Step 2:

The encrypted email received by Team Lead, Alice, and Bob's inboxes. Since it's encrypted for [email protected], Alice and Bob cannot read the email.

Step 3:

Team Lead, being the only owner of the 0x00DEADBEEF <[email protected]> PGP key, decrypts the message and forwards it, decrypted (or re-encrypted?), to the rest of the team. If the team lead is on vacation or away, have one of the team members respond to the email (signing their response with their personal key) saying that they'll get back to them ASAP once the employee with access to the [email protected] private key returns.

Step 4:

After the team meets, someone is assigned as the liaison or point of further contact between the team and the researcher. That team member continues to communicate with the researcher signing with their PGP key. That team member is responsible for keeping the rest of the team up-to-date.

When A Team Member Departs:

When a team member leaves the company they revoke their PGP key. In addition, the [email protected] key and other team members' keys revoke their signature against the departed's key. The keys are then exported and re-sent to the key servers, updating the trust model to exclude the departed team member.

This conveys to a researcher that the departed team member is to no longer be trusted. Any attempt by a departed team member to perform rogue actions (such as impersonation of the security team, selling their key to a competitor) will be thwarted by the trust model.

When The Team Lead Departs:

Similar to the above model but, in addition, the [email protected] key will also be revoked and re-generated to which a new Team Lead will own. Prior to revocation the old key will sign the new key and vice-versa showing that the newly generated key carries the trust of the old one. All team members will sign the new key and revoke their signatures on the old.
The public website's Responsible Disclosure policy page should be updated to point to the newly generate [email protected] key.


  1. Web of Trust is maintained with the use of key servers and inter-personal key signing
  2. Risk of a fired, rogue employee secretly copying the private key before their departure and maliciously signing and/or decrypting messages is strongly mitigated unless Team Lead becomes evil.
  3. All correspondence can be encrypted and signed.


  1. Potentially slower turnaround time for decrypting messages
  2. Team Lead is a single point of failure
  3. Main key revocation is tied with the departure of the Team Lead.
  4. Each email message has to be relayed to the rest of the team.

The Practical Pushback

This is obviously a fairly complicated structure, and many companies don't bother going through with the effort of implementing proper PGP key management. It's usually the big guns who have dedicated security departments who implement this mess.

Our head of Operations, upon being presented with this strategy, asked about encrypted web forms.

It's not a completely crazy to not offer emails with PGP and just opt for a web form. GitHub does it, after all and it appears there's a move to adopt forms:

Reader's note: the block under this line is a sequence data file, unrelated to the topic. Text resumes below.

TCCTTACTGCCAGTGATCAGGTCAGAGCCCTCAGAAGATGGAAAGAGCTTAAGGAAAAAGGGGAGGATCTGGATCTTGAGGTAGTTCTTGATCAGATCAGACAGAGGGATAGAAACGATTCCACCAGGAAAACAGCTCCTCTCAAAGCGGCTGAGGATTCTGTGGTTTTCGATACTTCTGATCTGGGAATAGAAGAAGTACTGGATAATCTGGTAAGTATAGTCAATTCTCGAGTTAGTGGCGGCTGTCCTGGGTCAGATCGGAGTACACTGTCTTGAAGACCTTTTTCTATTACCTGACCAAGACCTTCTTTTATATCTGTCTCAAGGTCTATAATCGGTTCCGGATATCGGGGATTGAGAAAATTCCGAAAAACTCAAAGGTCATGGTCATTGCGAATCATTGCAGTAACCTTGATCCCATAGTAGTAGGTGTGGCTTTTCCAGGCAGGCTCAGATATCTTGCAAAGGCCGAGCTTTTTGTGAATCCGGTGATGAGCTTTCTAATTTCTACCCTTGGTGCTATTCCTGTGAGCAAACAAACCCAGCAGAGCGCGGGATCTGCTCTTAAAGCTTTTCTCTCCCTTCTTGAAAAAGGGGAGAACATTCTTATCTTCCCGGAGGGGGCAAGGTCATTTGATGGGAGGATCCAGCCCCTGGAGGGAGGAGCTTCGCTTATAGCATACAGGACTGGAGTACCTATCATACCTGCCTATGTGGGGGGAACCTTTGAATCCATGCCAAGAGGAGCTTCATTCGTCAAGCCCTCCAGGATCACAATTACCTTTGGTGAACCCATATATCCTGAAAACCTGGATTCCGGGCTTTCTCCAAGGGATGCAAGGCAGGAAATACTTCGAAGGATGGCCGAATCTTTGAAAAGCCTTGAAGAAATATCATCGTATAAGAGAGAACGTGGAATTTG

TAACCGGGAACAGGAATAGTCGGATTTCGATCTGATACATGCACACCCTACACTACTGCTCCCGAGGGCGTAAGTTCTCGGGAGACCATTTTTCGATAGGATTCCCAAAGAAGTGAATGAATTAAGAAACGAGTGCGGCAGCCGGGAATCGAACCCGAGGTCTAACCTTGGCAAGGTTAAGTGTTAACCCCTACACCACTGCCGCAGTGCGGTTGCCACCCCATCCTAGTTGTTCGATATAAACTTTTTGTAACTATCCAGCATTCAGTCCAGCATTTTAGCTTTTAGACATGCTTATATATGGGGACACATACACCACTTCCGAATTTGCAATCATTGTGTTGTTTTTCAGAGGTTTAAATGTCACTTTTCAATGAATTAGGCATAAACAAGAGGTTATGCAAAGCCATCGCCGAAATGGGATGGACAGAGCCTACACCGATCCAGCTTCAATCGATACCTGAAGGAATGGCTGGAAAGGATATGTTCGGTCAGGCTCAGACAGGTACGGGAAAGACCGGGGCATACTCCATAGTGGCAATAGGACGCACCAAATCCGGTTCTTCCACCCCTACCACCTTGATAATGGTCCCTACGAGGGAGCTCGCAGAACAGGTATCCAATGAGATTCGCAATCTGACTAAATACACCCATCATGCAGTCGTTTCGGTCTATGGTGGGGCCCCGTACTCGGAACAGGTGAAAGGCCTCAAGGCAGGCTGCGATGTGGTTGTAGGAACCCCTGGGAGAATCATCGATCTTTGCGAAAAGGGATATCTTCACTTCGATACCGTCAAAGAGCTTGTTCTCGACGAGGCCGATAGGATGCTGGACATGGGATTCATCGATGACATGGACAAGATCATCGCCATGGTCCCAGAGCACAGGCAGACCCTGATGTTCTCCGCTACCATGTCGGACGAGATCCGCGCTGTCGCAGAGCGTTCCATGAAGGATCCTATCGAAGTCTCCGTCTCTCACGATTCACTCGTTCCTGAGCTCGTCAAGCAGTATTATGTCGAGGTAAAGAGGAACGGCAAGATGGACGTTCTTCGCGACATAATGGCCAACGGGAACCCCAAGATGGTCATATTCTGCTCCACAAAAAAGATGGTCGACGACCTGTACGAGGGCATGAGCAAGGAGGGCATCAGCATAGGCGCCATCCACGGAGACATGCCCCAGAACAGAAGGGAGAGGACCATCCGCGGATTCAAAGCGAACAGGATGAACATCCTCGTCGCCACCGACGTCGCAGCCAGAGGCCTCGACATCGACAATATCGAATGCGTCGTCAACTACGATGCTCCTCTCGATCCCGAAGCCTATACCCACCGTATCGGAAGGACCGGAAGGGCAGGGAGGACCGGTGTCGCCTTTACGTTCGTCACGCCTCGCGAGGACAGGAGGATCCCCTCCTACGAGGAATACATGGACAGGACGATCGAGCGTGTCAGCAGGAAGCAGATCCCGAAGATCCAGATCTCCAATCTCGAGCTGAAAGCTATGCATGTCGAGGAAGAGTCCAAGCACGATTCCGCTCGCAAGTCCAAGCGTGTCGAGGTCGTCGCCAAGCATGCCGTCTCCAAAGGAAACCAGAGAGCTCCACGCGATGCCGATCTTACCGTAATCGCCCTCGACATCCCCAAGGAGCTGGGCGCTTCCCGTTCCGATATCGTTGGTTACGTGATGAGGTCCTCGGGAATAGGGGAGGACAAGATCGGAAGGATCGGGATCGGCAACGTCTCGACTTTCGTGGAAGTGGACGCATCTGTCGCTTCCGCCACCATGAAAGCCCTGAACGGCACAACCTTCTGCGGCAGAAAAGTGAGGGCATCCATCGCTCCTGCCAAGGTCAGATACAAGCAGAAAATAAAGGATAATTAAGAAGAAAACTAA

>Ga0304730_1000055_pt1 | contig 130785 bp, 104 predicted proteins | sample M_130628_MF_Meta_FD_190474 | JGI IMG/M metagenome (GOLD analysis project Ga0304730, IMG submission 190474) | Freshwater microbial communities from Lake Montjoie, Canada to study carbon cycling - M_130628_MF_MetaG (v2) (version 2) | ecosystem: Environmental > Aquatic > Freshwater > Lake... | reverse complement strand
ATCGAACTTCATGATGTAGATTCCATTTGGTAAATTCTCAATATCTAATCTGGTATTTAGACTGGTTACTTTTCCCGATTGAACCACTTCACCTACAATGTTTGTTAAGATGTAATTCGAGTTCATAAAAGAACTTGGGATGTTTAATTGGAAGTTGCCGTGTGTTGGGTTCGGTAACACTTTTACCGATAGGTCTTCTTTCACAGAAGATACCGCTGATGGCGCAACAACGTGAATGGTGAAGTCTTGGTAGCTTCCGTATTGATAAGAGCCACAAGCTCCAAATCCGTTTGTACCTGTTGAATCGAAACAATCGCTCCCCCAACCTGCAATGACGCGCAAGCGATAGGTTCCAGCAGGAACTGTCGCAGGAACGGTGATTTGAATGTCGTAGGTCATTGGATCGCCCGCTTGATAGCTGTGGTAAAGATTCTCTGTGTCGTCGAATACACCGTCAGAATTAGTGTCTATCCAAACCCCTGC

My question, at this point, is now twofold:

  1. When we get the report, how do we continue secure communication?
  2. Using a web form could have unintended side-effects such as logging and caching somewhere along the line.

For now we're offering an encrypted web form and a single PGP [email protected] key that the head of Operations has access to. The web form, under the hood, sends an email to security team which is secured under STARTTLS.

In the next year, we'll move to the full PGP management structure outlined in Option 3.

The PGP Key Generation

So far, I've only described our management strategy when people join and leave the company. The are many ways to go about key generation and storage. Below is more-or-less our plan:

  • All keys should be 4096-bit RSA (sign) & RSA (encrypt) that expire every 5 years
  • Generate a key revocation file for the main key and store it on hard media, such as archival CD-ROM
  • Back up the main keypair's private key on archival media and securely store medium.
  • Randomly generate the passphrases using Diceware or similarly entropic, but human memorable, strategy
  • Encourage use of signing keys internally within the company, publishing the signed keys to a key server.
  • The private keys should only live on the workstations of the owners of said keys (which are protected behind Active Directory)

The State of The Union

At the time of this writing, most levels of management have approved my proposal and Responsible Disclosure policy draft. We're in the process of finalizing the team, defining an explicit response protocol (such as promising an initial response within 24 hours!), and defining internal changes that need to happen. The internal policy strives to conform to the RFPolicy v2.

It's exciting to see that with my persistence that FreshBooks realizes the importance of such a project.

I expect to see the policy and protocol live and ready to go in the near future.


The responsible disclosure policy is live and so far we've had two disclosures!

This post's header is by Brian Klug, titled Anonymous Hacker. Used under CC BY-NC 2.0.